EHL’s 3rd annual Hospitality Finance & Economics Research Conference brought together leading experts in finance and hospitality to discuss the challenges of creating reliable indices where these two sectors collide.
As a theme for EHL’s 3rd annual Hospitality Finance & Economics Research Conference, the topic of “Indices” doesn’t sound too risky. However, indices are a sensitive subject. On one side, the academic community seeks solid data to develop reliable methods to create benchmarks and forecast industry trends. On the other side, the stakeholders in the industry seek to protect confidential data and minimize the potential damages of unfavorable comparisons and reports.
Therein lies the challenge: How can we create and apply indices using data from an industry that is highly complex? And how can we overcome issues of confidentiality and competitivity? To tackle these challenges, the panel host, Thanos Papasavvas, CIO, Founder and CFA of APB Invest, UK, led our panel of industry experts on a lively exploration of the subject.
The Need for Transparency
Our host began with a question about the construction of indices, asking the panel to reflect on the data used to create indices. Dr. Roland Füss, Chair Prof. of the University of St. Gallen, pointed out that there are many issues with the data used to construct indices. He mentioned three things that, as a researcher, he would like to see for indices:
“Down to earth” comparable numbers, on measurable, tangible elements, such as the number of properties available in a given quarter.
More transparency about what is being measured, at what frequency, and how it was measured, so we can know what is really in the index.
Merged data: We could take well-researched, solid data from different sources to have a more valuable data set organized around the common value of geo point.
Clean Data, Consistent Data Sets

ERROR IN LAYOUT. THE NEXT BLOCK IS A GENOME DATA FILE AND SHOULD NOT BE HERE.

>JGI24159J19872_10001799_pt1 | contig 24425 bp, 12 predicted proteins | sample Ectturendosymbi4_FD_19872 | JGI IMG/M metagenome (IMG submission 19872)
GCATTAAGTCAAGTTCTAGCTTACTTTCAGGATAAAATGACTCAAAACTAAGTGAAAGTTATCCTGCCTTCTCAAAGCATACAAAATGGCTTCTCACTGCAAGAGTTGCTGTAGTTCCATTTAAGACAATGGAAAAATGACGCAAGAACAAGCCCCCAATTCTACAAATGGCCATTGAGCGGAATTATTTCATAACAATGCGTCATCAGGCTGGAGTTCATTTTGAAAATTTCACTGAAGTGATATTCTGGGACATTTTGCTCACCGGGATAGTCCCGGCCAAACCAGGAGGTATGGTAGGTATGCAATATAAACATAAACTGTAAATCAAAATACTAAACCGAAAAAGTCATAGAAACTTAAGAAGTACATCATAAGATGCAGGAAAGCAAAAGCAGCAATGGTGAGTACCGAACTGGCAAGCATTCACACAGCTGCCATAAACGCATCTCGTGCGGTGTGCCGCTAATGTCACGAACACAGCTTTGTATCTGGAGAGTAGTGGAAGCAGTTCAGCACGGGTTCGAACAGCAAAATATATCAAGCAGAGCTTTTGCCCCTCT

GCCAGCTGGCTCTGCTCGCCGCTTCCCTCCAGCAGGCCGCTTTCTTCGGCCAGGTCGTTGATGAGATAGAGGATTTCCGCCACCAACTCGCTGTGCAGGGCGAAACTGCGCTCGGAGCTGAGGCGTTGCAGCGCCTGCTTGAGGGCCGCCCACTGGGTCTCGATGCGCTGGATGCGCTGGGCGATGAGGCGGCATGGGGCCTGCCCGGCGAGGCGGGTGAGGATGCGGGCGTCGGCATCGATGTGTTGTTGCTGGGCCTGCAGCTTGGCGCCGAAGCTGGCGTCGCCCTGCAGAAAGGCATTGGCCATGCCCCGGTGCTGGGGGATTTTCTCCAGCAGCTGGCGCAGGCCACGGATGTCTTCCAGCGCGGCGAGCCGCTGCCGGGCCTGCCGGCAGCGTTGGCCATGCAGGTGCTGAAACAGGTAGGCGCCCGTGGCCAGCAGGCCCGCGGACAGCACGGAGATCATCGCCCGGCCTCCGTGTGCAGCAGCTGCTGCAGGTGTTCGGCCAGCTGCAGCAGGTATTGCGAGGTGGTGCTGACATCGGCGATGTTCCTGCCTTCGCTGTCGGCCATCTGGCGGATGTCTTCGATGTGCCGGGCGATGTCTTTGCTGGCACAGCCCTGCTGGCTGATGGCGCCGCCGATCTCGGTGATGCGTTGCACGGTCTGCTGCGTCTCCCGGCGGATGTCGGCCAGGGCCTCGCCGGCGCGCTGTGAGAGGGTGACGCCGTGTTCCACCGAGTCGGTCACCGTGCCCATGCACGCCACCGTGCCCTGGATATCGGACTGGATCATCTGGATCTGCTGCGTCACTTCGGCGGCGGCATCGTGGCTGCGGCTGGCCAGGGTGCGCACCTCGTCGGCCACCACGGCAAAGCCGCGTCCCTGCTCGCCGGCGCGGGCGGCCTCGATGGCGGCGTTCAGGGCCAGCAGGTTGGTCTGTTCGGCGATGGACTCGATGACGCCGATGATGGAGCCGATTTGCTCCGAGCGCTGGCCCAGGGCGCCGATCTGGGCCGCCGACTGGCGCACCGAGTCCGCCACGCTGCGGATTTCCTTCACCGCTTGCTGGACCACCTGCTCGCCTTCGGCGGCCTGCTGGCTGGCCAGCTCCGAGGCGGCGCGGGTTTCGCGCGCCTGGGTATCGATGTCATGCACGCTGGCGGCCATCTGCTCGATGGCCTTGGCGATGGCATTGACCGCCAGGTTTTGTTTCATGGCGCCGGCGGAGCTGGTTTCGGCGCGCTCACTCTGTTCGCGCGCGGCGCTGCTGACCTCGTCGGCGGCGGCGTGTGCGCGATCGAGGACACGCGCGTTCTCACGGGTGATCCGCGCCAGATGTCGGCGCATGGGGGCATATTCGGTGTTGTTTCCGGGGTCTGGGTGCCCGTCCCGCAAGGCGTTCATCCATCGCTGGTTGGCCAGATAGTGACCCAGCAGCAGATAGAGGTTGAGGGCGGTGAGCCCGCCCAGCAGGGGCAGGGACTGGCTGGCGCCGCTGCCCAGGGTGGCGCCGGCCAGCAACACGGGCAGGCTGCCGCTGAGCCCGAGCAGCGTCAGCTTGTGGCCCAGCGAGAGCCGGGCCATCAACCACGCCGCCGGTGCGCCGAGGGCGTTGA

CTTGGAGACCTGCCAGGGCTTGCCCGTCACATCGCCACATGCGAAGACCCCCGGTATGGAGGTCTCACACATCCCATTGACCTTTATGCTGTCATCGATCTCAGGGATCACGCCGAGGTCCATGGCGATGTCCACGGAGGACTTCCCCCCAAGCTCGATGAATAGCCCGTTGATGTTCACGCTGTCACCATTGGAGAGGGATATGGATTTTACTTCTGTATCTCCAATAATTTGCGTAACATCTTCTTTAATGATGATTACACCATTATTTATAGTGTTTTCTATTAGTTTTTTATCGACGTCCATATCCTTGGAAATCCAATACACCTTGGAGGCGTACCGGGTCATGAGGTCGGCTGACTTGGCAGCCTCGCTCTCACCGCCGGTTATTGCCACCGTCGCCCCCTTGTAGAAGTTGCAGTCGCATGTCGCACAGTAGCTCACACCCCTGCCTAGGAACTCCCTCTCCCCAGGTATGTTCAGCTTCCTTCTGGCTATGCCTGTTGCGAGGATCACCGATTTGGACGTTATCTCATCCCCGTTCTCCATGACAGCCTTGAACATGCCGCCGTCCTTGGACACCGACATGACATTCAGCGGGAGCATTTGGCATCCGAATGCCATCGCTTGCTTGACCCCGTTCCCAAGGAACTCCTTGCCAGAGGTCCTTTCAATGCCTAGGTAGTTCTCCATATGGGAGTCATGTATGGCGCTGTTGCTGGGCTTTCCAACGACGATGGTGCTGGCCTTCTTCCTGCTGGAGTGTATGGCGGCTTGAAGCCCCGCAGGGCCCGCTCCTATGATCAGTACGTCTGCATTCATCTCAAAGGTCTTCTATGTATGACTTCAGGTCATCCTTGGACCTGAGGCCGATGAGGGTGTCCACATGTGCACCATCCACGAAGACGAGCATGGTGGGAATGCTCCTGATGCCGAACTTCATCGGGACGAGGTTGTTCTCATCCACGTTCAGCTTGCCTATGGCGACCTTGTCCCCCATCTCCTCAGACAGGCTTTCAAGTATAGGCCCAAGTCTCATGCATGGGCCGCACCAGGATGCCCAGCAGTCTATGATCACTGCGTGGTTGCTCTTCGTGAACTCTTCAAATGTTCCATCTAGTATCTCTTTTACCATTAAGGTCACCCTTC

This response sparked discussion about data and the reliability and transparency of the data being used to create indices. Jane Lees, Executive Director, CBRE Hotels Limited and head of the EMEA Hotels Valuation Team explained why it’s so difficult to get data sets:
“It is difficult to collate data on an operating business, and this is what a hotel is, not just a piece of property but an asset whose revenue relies upon the success of the property’s business. We really see hotels becoming the 5th asset class in the property market. People have tried to create indices for hospitality real estate before, but the data was an amalgamation on different contracts, franchises, under leases, independently owned etc. And these are not the same thing, an independent hotel performs differently financially than a franchise, so the data sets will differ. Each time we carry out a valuation we use a completely different data set, so you have to be quite cautious as businesses are run very differently and will give very different results”, Jane Lees explained.
This brought us to the confidential problem: “The data around a hotel’s financial performance and buying price is commercially sensitive and clients don’t always see the advantage of having that data shared. When we receive data from our clients, we sign agreements saying we won’t share this with third parties,” Jane Lees said.